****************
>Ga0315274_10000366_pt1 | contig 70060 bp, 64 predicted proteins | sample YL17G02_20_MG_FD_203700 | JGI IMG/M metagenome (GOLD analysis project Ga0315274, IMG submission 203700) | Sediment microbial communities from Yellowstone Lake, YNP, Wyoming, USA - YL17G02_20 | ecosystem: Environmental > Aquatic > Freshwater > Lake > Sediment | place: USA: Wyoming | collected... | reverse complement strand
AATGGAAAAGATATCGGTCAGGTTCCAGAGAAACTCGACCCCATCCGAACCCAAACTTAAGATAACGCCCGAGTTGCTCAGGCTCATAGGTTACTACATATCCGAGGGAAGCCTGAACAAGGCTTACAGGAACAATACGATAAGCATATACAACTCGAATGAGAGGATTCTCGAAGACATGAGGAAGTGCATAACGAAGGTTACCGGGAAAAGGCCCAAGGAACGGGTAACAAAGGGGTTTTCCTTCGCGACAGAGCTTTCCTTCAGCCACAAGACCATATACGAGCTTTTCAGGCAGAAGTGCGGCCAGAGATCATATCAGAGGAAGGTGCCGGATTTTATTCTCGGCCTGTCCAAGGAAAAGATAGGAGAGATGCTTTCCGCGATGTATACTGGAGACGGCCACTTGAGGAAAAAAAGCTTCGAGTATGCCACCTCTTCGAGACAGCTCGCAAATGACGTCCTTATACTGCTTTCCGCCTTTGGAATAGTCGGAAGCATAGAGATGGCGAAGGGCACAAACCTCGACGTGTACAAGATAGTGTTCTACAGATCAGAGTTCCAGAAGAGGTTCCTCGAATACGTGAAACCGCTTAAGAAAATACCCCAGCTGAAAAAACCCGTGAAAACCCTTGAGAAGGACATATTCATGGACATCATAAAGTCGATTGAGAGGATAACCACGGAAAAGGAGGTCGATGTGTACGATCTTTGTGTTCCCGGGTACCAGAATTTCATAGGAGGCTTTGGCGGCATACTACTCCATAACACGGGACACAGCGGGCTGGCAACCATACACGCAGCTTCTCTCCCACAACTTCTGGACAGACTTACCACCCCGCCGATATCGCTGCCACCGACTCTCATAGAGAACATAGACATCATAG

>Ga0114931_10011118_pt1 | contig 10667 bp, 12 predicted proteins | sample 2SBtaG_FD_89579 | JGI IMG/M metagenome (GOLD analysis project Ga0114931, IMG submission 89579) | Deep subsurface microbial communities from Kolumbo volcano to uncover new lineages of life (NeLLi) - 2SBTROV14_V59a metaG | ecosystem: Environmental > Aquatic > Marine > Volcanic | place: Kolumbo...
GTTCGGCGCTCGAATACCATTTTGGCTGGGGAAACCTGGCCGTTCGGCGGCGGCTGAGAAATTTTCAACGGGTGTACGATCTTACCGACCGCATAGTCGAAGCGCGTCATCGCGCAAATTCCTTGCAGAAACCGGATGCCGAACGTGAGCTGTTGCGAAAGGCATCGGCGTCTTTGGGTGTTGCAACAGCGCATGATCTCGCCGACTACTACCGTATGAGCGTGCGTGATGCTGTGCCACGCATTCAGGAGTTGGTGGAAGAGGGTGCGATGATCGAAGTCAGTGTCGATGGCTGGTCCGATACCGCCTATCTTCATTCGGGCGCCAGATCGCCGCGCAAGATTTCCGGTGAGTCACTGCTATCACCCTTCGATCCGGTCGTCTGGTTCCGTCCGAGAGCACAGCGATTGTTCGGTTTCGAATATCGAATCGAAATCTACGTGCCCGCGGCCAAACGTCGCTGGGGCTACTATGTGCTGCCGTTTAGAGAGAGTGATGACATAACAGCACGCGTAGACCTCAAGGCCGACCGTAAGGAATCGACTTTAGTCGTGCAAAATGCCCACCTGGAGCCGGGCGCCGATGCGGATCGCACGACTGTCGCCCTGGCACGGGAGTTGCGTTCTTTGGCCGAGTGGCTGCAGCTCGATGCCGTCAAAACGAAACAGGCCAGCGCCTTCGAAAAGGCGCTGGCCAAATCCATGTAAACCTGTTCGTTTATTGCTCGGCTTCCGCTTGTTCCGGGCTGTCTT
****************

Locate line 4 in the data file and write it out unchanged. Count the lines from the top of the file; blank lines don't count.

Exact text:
GTTCGGCGCTCGAATACCATTTTGGCTGGGGAAACCTGGCCGTTCGGCGGCGGCTGAGAAATTTTCAACGGGTGTACGATCTTACCGACCGCATAGTCGAAGCGCGTCATCGCGCAAATTCCTTGCAGAAACCGGATGCCGAACGTGAGCTGTTGCGAAAGGCATCGGCGTCTTTGGGTGTTGCAACAGCGCATGATCTCGCCGACTACTACCGTATGAGCGTGCGTGATGCTGTGCCACGCATTCAGGAGTTGGTGGAAGAGGGTGCGATGATCGAAGTCAGTGTCGATGGCTGGTCCGATACCGCCTATCTTCATTCGGGCGCCAGATCGCCGCGCAAGATTTCCGGTGAGTCACTGCTATCACCCTTCGATCCGGTCGTCTGGTTCCGTCCGAGAGCACAGCGATTGTTCGGTTTCGAATATCGAATCGAAATCTACGTGCCCGCGGCCAAACGTCGCTGGGGCTACTATGTGCTGCCGTTTAGAGAGAGTGATGACATAACAGCACGCGTAGACCTCAAGGCCGACCGTAAGGAATCGACTTTAGTCGTGCAAAATGCCCACCTGGAGCCGGGCGCCGATGCGGATCGCACGACTGTCGCCCTGGCACGGGAGTTGCGTTCTTTGGCCGAGTGGCTGCAGCTCGATGCCGTCAAAACGAAACAGGCCAGCGCCTTCGAAAAGGCGCTGGCCAAATCCATGTAAACCTGTTCGTTTATTGCTCGGCTTCCGCTTGTTCCGGGCTGTCTT